ELC: Reducing Prison Population to Lower the Risk of COVID-19

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Thursday, September 24, 2020 - 8:50am

Navigating the uncharted waters of a modern-day pandemic has been difficult and challenging for everyone, particularly for people working and living in congregate housing settings. That’s one reason DPS is using existing provisions in state law to reduce the prison population to help reduce the spread of the virus.

Extending the Limits of Confinement (ELC) allows certain individuals to serve the remainder of their sentence at home or in transitional housing. ELC is not an early release or commutation. Participants are still considered incarcerated and are supervised by probation and parole officers from the Division of Community Corrections. Violating the terms of ELC can result in the offender being returned to a correctional facility.

“The safety of our employees and those in our custody is our top priority,” said Tim Moose, chief deputy secretary of Adult Correction and Juvenile Justice. “ELC is one of many initiatives the department has worked diligently on to help reduce the spread of COVID-19.”
Offenders must meet several criteria to be considered for ELC. 

Offenders who are currently serving a sentence for a crime against a person are automatically disqualified from ELC. Other circumstances may also disqualify an offender for ELC, such as recent rules infractions, detainers, pending charges and identification as a validated member of a security risk group. 

Participants must also meet at least one of the following criteria to be considered:

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Serving Sentences Outside a Prison

  • Be pregnant
  • Already be on home leave with a 2020 or 2021 release date
  • Already be on work release with a 2020 or 2021 release date
  • Be age 65+ with a 2020 or 2021 or 2022 release date 
  • Have a 2020 or 2021 release date and underlying health conditions deemed by CDC that increase a person’s risk of severe illness from COVID-19.

It is very important to note, meeting one of the above criteria does not guarantee ELC participation. 

In addition to some disqualifiers, there are some circumstances that may delay the individual’s move to ELC. For instance, if the person has pending charges, the local district attorney is contacted to determine if he or she consents to the person being placed on ELC.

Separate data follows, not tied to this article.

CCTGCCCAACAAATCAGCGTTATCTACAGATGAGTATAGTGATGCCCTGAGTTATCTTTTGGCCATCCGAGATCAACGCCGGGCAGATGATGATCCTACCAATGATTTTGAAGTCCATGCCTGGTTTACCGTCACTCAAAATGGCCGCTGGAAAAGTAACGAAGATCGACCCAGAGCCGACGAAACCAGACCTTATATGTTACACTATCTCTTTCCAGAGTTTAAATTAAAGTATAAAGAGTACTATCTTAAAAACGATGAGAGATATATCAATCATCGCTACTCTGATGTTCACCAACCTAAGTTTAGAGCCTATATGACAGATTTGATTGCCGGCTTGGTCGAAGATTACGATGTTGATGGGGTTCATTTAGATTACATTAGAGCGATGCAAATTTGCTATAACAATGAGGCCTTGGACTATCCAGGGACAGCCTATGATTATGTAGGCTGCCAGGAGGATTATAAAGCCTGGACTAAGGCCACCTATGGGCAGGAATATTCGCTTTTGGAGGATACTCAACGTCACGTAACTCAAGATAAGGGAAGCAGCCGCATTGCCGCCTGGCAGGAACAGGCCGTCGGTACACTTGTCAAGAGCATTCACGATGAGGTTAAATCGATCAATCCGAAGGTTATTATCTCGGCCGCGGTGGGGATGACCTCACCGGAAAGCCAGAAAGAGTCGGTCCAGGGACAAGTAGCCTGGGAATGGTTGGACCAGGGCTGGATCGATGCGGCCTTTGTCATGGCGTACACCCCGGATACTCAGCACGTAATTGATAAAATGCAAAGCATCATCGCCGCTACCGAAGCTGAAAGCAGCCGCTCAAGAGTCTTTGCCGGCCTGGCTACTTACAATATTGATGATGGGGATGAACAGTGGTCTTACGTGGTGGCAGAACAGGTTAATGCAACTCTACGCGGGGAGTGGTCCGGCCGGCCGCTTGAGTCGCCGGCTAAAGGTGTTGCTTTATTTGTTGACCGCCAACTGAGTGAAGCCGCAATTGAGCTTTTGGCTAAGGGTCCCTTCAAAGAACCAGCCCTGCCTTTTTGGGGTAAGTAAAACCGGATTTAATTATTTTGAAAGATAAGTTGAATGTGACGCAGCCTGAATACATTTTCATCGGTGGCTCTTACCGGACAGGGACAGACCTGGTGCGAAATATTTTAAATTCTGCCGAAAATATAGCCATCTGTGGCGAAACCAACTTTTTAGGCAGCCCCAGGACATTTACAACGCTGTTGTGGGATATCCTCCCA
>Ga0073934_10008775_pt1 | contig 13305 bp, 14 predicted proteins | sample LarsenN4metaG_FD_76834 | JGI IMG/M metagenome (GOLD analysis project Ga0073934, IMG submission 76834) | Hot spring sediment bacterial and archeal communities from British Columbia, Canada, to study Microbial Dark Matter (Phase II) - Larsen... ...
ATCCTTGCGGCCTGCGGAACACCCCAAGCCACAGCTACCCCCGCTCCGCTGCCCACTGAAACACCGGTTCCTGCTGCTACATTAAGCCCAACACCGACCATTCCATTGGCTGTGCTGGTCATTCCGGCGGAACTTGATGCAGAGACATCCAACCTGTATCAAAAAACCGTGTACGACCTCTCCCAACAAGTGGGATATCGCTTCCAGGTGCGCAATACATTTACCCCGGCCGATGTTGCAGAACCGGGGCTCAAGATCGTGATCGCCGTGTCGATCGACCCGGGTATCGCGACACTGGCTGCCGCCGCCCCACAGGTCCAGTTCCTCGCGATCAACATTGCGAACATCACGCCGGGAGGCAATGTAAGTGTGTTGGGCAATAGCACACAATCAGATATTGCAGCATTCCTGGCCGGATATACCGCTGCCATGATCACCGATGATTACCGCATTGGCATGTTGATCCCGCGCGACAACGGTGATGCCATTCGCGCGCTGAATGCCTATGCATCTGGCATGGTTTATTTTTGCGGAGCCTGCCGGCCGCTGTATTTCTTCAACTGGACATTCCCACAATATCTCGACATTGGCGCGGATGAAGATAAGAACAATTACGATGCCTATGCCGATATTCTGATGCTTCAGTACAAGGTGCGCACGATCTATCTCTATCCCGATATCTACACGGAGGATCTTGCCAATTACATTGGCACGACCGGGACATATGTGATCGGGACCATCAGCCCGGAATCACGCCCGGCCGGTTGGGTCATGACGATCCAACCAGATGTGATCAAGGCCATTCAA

Offenders’ home plans are carefully reviewed to make sure they have a stable home to go to. Their current health and medical needs are also carefully reviewed to determine if they have access to medical care, medications and any necessary medical equipment. 

“There are a variety of reasons the individual’s medical needs may delay approval of ELC,” said Tracy Little, deputy secretary of Adult Correction and Juvenile Justice. “The department does not want to send an offender into the community who cannot access needed health care. That only further jeopardizes their health and the health of others.”

More than 500 people have participated in ELC so far as of early September. Currently a little more than 300 are active in ELC. More than 130 people have completed their sentence and transitioned to Post Release Supervision. (PRS) Roughly 25 individuals have returned to a correctional facility because they violated the terms of ELC. 

DPS continues to review the offender population and priority lists for inclusion in ELC. 

“These reviews do take time and everyone’s situation is a little different,” said Nicole Sullivan, director of Reentry Programs and Services. “There are a lot of checks and details we must work through to help ensure public safety, public health and the individual’s health.”

More information about ELC is available here 
More information about efforts to protect offenders and staff from COVID-19 is available here

Author: 
Greg Thomas